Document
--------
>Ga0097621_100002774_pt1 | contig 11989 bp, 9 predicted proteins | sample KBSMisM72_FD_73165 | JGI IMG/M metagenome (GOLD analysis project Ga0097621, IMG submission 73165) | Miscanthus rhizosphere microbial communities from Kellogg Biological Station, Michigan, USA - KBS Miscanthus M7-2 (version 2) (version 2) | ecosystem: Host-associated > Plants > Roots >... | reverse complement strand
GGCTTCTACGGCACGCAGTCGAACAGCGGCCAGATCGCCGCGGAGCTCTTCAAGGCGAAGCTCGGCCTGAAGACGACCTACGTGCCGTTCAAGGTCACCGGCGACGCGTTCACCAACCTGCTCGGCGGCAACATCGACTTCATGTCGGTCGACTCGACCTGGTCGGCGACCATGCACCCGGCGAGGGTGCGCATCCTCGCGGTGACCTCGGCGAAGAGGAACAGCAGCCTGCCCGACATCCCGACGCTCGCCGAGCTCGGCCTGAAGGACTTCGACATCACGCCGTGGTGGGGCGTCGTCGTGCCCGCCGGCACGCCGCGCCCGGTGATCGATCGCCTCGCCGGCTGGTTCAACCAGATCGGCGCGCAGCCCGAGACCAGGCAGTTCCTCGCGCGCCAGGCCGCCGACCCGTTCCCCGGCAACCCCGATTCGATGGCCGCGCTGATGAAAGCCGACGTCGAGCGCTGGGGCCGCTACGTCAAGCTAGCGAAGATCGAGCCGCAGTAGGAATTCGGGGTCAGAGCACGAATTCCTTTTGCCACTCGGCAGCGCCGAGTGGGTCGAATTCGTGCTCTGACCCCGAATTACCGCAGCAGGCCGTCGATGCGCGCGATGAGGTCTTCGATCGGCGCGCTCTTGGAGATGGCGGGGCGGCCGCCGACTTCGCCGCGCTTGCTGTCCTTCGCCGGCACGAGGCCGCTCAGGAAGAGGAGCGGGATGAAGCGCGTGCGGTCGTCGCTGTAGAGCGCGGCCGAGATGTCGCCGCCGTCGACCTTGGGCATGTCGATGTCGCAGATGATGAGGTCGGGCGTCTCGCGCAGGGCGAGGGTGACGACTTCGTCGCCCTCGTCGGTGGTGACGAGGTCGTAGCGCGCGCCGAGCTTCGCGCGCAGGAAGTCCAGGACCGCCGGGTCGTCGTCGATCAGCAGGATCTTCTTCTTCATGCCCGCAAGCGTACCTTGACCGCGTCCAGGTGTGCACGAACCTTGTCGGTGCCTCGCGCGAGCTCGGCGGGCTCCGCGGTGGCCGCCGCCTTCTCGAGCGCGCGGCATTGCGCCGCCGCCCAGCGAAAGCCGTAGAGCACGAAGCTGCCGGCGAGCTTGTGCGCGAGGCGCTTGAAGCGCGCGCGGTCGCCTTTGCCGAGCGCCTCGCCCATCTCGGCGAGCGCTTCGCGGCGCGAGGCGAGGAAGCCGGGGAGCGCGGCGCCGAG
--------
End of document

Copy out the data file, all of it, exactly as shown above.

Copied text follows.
>Ga0097621_100002774_pt1 | contig 11989 bp, 9 predicted proteins | sample KBSMisM72_FD_73165 | JGI IMG/M metagenome (GOLD analysis project Ga0097621, IMG submission 73165) | Miscanthus rhizosphere microbial communities from Kellogg Biological Station, Michigan, USA - KBS Miscanthus M7-2 (version 2) (version 2) | ecosystem: Host-associated > Plants > Roots >... | reverse complement strand
GGCTTCTACGGCACGCAGTCGAACAGCGGCCAGATCGCCGCGGAGCTCTTCAAGGCGAAGCTCGGCCTGAAGACGACCTACGTGCCGTTCAAGGTCACCGGCGACGCGTTCACCAACCTGCTCGGCGGCAACATCGACTTCATGTCGGTCGACTCGACCTGGTCGGCGACCATGCACCCGGCGAGGGTGCGCATCCTCGCGGTGACCTCGGCGAAGAGGAACAGCAGCCTGCCCGACATCCCGACGCTCGCCGAGCTCGGCCTGAAGGACTTCGACATCACGCCGTGGTGGGGCGTCGTCGTGCCCGCCGGCACGCCGCGCCCGGTGATCGATCGCCTCGCCGGCTGGTTCAACCAGATCGGCGCGCAGCCCGAGACCAGGCAGTTCCTCGCGCGCCAGGCCGCCGACCCGTTCCCCGGCAACCCCGATTCGATGGCCGCGCTGATGAAAGCCGACGTCGAGCGCTGGGGCCGCTACGTCAAGCTAGCGAAGATCGAGCCGCAGTAGGAATTCGGGGTCAGAGCACGAATTCCTTTTGCCACTCGGCAGCGCCGAGTGGGTCGAATTCGTGCTCTGACCCCGAATTACCGCAGCAGGCCGTCGATGCGCGCGATGAGGTCTTCGATCGGCGCGCTCTTGGAGATGGCGGGGCGGCCGCCGACTTCGCCGCGCTTGCTGTCCTTCGCCGGCACGAGGCCGCTCAGGAAGAGGAGCGGGATGAAGCGCGTGCGGTCGTCGCTGTAGAGCGCGGCCGAGATGTCGCCGCCGTCGACCTTGGGCATGTCGATGTCGCAGATGATGAGGTCGGGCGTCTCGCGCAGGGCGAGGGTGACGACTTCGTCGCCCTCGTCGGTGGTGACGAGGTCGTAGCGCGCGCCGAGCTTCGCGCGCAGGAAGTCCAGGACCGCCGGGTCGTCGTCGATCAGCAGGATCTTCTTCTTCATGCCCGCAAGCGTACCTTGACCGCGTCCAGGTGTGCACGAACCTTGTCGGTGCCTCGCGCGAGCTCGGCGGGCTCCGCGGTGGCCGCCGCCTTCTCGAGCGCGCGGCATTGCGCCGCCGCCCAGCGAAAGCCGTAGAGCACGAAGCTGCCGGCGAGCTTGTGCGCGAGGCGCTTGAAGCGCGCGCGGTCGCCTTTGCCGAGCGCCTCGCCCATCTCGGCGAGCGCTTCGCGGCGCGAGGCGAGGAAGCCGGGGAGCGCGGCGCCGAG